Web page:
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IQ: What makes a bright child?

WebMD Feature
Medically Reviewed by Dr Rob Hicks

What makes one child more intelligent than another? To a large extent it is down to genetics but experts believe there are ways to make sure your child reaches his full intellectual potential.

So how can you boost your child’s brainpower?

Start early

The early years matter. Up to the age of four a child’s brain grows massively. It’s reached 90% of its adult size before your child goes to nursery. This period is a great window for learning.

Talk to your baby, make eye contact, and respond to your child even though they won’t at first understand you.

Child psychologist Professor Joan Freeman says: "It’s important to nurture intelligence from birth. The way a parent behaves towards a baby has a direct influence on its behaviours and development."

If your child feels safe and secure he is more likely to be in a position to learn.

A study by Washington University School of Medicine in the US even suggests that children who are given affection and love from their mums as infants have a better ability to learn. They found school age children whose mums nurtured them in early life have brains with a larger hippocampus, which is important for learning and memory.


Building up close affectionate attachments and relationships with parents and care givers is key.

"Interaction with the child is crucial to developing IQ," says Professor Freeman, author of Gifted Lives, a book about very able and gifted children.

She says listening to the child and talking with them is vital: "Parents need to draw out intelligence, listen and talk with a child."

She recommends giving them encouragement and the opportunity to express themselves.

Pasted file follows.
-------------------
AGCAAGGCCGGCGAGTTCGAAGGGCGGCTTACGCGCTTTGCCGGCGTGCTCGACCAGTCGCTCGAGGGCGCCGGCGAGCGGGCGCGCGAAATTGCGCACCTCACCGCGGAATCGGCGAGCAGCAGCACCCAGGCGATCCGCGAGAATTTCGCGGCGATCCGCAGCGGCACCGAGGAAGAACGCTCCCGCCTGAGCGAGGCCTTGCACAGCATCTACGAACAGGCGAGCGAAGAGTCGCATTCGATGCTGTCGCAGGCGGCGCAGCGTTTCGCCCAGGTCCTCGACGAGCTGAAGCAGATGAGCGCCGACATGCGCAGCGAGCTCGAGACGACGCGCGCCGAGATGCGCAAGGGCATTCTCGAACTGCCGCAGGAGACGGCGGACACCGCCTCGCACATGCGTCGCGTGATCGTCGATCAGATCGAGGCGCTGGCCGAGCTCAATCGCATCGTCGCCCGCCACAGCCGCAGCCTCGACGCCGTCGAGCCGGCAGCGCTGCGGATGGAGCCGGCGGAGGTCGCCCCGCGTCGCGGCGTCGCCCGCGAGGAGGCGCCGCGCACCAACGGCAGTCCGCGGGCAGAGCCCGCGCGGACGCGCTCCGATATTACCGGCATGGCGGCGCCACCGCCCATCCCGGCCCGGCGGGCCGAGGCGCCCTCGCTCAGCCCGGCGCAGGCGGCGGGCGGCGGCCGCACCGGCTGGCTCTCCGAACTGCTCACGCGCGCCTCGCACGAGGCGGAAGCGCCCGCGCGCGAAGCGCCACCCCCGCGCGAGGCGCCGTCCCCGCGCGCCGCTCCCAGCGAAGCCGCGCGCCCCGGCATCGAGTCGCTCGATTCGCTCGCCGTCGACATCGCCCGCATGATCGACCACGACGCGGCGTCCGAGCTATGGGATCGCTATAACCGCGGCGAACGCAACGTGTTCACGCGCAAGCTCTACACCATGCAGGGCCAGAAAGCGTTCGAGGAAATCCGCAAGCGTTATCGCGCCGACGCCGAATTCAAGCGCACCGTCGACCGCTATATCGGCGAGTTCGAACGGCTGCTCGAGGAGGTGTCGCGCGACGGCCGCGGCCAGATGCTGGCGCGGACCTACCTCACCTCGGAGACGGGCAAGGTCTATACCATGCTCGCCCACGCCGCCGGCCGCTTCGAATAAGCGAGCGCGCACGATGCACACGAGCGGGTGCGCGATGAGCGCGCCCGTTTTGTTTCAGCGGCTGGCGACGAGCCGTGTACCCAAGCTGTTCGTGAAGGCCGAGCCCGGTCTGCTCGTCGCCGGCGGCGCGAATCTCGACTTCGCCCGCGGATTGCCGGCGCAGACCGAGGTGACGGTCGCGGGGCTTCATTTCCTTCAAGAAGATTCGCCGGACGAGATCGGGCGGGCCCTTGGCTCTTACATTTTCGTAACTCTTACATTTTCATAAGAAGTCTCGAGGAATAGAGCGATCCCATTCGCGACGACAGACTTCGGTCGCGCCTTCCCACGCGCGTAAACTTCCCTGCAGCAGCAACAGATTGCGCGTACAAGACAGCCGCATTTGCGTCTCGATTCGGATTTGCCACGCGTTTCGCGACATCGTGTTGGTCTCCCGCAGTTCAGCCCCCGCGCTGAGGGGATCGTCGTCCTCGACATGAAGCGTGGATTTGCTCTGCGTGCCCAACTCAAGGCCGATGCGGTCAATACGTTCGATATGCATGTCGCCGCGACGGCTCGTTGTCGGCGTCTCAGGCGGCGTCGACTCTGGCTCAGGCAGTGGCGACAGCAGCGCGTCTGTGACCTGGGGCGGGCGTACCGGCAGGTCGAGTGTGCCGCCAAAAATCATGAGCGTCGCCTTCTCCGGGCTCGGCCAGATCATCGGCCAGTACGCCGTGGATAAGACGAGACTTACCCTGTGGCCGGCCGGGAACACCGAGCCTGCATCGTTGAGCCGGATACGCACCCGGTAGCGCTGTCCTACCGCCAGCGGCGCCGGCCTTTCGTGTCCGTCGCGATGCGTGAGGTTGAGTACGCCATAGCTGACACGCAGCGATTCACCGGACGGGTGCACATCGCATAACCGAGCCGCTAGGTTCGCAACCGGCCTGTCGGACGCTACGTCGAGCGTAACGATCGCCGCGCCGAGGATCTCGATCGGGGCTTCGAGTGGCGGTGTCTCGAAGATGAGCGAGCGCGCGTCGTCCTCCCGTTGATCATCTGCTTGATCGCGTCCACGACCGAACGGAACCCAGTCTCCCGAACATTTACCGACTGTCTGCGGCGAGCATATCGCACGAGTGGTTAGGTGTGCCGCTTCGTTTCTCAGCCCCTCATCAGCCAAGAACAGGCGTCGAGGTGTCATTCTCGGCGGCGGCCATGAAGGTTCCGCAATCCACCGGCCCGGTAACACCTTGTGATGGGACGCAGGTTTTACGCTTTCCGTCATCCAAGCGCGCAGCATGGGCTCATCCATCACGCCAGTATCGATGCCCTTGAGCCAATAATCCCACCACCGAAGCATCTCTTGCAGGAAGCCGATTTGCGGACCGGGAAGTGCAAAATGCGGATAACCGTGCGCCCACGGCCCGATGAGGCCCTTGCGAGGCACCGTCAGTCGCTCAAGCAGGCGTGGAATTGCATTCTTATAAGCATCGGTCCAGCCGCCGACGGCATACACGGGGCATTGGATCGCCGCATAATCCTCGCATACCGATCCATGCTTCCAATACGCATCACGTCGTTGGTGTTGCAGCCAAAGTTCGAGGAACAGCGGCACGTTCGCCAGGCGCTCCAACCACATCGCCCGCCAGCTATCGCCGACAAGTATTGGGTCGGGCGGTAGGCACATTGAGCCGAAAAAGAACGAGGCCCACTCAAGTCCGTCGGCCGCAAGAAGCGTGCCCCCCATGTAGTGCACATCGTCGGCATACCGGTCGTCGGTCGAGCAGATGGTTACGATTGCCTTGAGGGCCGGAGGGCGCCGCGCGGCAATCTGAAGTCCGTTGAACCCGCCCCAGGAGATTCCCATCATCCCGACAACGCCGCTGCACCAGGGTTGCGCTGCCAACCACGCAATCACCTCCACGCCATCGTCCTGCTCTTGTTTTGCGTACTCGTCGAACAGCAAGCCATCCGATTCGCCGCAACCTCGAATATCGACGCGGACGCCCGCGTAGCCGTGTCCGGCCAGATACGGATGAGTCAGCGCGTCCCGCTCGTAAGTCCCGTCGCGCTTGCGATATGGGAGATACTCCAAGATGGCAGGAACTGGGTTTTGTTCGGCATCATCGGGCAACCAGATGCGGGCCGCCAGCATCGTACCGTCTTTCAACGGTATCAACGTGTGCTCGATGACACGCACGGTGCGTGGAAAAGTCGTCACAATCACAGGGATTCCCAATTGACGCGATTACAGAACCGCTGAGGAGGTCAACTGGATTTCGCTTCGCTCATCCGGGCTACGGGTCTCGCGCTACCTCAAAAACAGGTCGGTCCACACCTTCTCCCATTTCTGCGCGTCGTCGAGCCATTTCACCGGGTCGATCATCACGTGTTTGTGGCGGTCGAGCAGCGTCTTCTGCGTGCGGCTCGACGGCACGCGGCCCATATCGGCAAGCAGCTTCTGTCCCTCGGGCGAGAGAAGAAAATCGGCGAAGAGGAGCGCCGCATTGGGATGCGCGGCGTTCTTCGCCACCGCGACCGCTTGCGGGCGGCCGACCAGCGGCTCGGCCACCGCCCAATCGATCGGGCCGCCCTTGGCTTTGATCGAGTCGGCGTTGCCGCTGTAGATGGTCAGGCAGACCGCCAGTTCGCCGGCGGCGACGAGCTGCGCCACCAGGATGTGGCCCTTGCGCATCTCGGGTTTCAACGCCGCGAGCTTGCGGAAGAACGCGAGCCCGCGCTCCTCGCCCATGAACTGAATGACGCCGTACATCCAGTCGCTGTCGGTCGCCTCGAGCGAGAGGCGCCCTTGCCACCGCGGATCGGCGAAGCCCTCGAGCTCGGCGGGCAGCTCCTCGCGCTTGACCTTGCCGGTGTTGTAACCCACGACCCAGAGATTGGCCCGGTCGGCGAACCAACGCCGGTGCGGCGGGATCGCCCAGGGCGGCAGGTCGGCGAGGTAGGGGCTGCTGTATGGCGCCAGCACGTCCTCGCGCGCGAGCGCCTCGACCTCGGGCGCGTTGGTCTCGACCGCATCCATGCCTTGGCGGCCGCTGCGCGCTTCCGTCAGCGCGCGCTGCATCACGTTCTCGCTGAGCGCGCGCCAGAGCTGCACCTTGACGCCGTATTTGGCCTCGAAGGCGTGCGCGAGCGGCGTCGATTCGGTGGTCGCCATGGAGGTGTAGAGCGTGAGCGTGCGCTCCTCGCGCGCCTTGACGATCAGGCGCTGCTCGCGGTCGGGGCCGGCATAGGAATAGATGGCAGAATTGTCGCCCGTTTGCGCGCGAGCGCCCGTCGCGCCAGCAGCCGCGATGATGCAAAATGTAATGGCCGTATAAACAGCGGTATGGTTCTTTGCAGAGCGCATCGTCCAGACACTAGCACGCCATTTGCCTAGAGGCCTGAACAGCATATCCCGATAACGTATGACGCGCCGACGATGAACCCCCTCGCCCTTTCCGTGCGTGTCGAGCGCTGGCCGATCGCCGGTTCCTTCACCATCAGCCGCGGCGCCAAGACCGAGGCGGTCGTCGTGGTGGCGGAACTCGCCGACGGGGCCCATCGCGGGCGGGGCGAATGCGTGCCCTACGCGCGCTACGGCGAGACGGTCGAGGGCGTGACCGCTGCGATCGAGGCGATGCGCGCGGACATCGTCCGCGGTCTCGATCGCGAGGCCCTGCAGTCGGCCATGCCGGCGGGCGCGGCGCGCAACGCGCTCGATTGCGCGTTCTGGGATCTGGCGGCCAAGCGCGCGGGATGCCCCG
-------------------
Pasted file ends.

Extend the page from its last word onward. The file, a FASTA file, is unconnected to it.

Good nutrition may play a part an important part in building intelligence. Various food stuffs have been linked to brain food status from oily fish and blueberries to tomatoes and pumpkin seeds. The best thing really is to eat a well balanced diet with plenty of vitamins.

Nutritional therapist Jackie Lynch says: "The greatest brain development takes place in the first three years of life, which is when the brain is growing the fastest, so good nutrition is very important in early childhood."

She adds: "What your child is eating at the age of three can directly impact on their IQ by the time they’re eight years old."

A study of 4,000 children published by Bristol University suggested that three-year-olds who eat a diet high in sugar and processed foods have a lower IQ at the age of eight than children who eat a healthy diet that were rich in salad, rice, pasta, fish, fruit and vegetables.

Jackie says that even if you get the building blocks right when they’re little, poor nutrition can still affect concentration and memory when they’re older.

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